glass art


The Tiffany style of stained glass is originated, of course, with Louis Comfort Tiffany (1848-1933). He started his career as a painter, showcasing his talent for color, composition, and subject, but it is glass that fired his imagination, as early as 1872. His father, a wealthy jeweller, bankrolled the son's foray into glassmaking. Tiffany broke with the more traditional style of leaded glass (clear glass with fired paint), and, with money enough to purchase his own furnaces in Corona, NY, and hire his own skilled laborers, create his own glass which was, by design, full of impurities and what we would call today 'organic.' This glass was what we now describe as opalescent.

He wrote: "I was confronted, amongst other problems, with the question what was to be done about windows since all window glass was of poor quality. I ten perceived that the glass used for claret bottles and preserve jars was richer, finer and had more beautiful quality in color than any glass I could buy. I set to puzzling out this curious matter and found that the glass from which bottles are made contained the oxides of iron and other impurities whic are left in the sand when it is melted. The problem of making the metallic oxides left in th e'impuire' glass combine effectively took thirty years of experimenting with new firing furncaces and new methods of annealing glass."

He favored a style with lead lines of uneven and varying widths, and where the glass itself filled in details that were traditionally expressed with fired paint. To this end, he created several styles of boldly patterned glass, such as ring mottles, fracture/streamer, and the dramatic drapery which was abundantly used to represent fabric folds in this figurative windows. When facial or hand detail needed to be applied, he preferred soft, low-contrast enamel shading to the more jarring tracing black and grisaille of the past. The process bagan with the glass itself.

One of the most important aims of Tiffany's experiments was to produce glass that would make it possible for the entire design of a window to be carried out by means of the colour in the glass itself.. Opalescent glass was widely used by Tiffany and his contemporary, LaFarge, in their windos to the extent that it became a special characteristic of American stained glass, while its British counterparts, to this day, continue to emphasize glass paints. Critics pointed out that this opalescent glass was destroying what the 17th and 18th century enamelers had done, which was to exploit the transparency of glass, the very soul of a medieval window. Tiffany however insisted that his windows were a purer expression of glass than those of the mediaval glassmakers because he could dispense with pigment.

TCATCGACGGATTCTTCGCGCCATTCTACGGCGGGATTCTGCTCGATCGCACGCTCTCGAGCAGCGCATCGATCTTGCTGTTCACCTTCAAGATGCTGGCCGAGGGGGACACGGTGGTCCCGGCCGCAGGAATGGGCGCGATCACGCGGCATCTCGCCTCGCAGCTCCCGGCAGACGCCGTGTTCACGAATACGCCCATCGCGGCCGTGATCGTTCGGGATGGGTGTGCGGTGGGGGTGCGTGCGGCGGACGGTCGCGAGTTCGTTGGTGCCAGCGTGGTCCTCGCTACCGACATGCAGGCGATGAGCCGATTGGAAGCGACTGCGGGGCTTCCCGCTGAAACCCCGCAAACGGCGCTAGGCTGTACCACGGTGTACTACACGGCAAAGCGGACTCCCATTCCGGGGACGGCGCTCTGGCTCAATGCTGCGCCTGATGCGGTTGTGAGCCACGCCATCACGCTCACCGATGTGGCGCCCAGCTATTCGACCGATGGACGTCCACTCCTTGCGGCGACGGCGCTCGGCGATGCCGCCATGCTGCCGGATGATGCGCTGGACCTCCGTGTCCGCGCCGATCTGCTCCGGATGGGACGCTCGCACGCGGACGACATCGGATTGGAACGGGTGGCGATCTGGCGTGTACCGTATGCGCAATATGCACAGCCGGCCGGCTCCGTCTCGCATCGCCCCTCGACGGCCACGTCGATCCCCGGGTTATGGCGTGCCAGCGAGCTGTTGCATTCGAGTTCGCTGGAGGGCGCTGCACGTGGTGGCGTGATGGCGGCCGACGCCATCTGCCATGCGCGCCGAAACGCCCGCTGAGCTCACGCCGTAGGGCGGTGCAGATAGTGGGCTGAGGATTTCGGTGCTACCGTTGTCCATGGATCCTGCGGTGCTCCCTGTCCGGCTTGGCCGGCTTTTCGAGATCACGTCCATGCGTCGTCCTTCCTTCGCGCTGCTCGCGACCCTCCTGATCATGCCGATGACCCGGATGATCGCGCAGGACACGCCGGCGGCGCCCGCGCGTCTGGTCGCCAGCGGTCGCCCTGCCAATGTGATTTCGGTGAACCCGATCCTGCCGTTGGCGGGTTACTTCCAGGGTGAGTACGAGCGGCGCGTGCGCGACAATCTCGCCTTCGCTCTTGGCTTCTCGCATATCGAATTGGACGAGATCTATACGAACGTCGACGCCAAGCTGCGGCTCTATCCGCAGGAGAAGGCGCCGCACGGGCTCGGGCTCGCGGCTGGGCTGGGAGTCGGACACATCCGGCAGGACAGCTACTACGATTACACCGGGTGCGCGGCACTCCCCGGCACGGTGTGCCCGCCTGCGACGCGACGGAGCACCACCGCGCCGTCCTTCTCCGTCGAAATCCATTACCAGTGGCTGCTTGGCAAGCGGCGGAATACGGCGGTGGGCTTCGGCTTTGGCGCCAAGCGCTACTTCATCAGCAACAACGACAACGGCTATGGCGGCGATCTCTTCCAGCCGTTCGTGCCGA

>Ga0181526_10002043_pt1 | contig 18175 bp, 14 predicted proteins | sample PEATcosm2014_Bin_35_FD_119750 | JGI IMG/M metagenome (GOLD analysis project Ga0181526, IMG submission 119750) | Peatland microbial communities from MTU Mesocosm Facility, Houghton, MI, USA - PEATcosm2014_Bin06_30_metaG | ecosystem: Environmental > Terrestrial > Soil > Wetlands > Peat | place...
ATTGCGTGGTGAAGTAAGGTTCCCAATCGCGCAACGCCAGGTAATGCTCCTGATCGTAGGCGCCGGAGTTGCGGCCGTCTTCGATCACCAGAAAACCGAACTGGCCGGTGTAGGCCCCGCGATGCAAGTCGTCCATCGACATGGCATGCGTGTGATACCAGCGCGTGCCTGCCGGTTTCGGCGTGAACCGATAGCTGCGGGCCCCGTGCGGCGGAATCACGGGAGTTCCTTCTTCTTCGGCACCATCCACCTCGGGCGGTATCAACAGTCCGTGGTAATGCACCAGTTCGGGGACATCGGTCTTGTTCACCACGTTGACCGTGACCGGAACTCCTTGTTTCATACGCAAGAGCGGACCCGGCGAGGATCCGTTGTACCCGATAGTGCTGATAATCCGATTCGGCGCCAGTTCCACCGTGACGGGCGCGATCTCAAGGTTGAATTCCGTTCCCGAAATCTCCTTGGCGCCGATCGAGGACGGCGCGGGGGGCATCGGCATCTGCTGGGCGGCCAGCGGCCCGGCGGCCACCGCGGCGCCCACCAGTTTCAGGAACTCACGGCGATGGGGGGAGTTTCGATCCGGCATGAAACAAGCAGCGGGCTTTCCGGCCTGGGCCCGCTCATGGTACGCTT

In his own words, he said: "by the aid of studies in chemistry and through years of experiments, I have found means to avoid the use of paints, etching or burning, or otherwise teating the surface of the glass so that now it is possible to produce figures in glass of which even the fleshtones are not superficially treated, built up of what I call 'genuine glass' because there are no tricks of the glassmaker needed to express flesh."

It was an uphill battle at the time. Tiffany found that he had to contend with the tradition in the Episcopal Church of the United States that still looked reverently towards the Church of England, from whence it sprang. "The prejudices of clergymen and vestrymen are in favor of British glass for windows," he lamented, "nothwithstanding its coldness and lack of characters." His colours were considered gaudy, altogether too bright, by some churchmen.
As a colourist, he deplored the timidity and neutral tints favored in arts and crafts such as sculpture, architecture, pottery and textiles, dismissing the "obscure feeling that color is danger." There was a need to educate the public to be able to distinguish between strong colors and gaudiness.

"As in painting the introduction of new color is one part of the canvas or tint or tone, has its blissful or baneful effect upon all that has gone before, so with a stained glass window, no other eyes than those of the original artist can tell whether the fresh note added to the rest is the right one or the wrong one. Infinite, enedless labor makes the masterpiece."

It was only gradually that Tiffany's windows began to depart from the figure windows for which he was in great demand, taking a step similar to the post-Impressionist painters in breaking up form and setting areas of color one against the other. Breaking with the conservatively designed, banal late-nineteeth century religious art, he would develop themes taken from nature, like Gallé did in France. Examples are the squash and eggplant window in the Kemp House. He featured parakeets on the branches of blossom-laden fruit trees with a goldfish bowl hanging from one of the boughs, floral motifs, and lanscapes. Continuing to avoid surface pigments (paint) as much as possible, he used multiple layers of glass to denote shadows, and purposely out-of-focus far away details such as greek temples in the distance.

Tiffany however, did not become more adventurous, instead remaining a conservatist. He felt that the cubists would "peter out" and generally eschewed the aesthetics of the Art Nouveau movement, with its concept of linear dynamics and abstraction. But by then his interest had moved away from stained glass windows into sophisticated blown glass vessels; this is where he continued to invest his innovating and creative energy.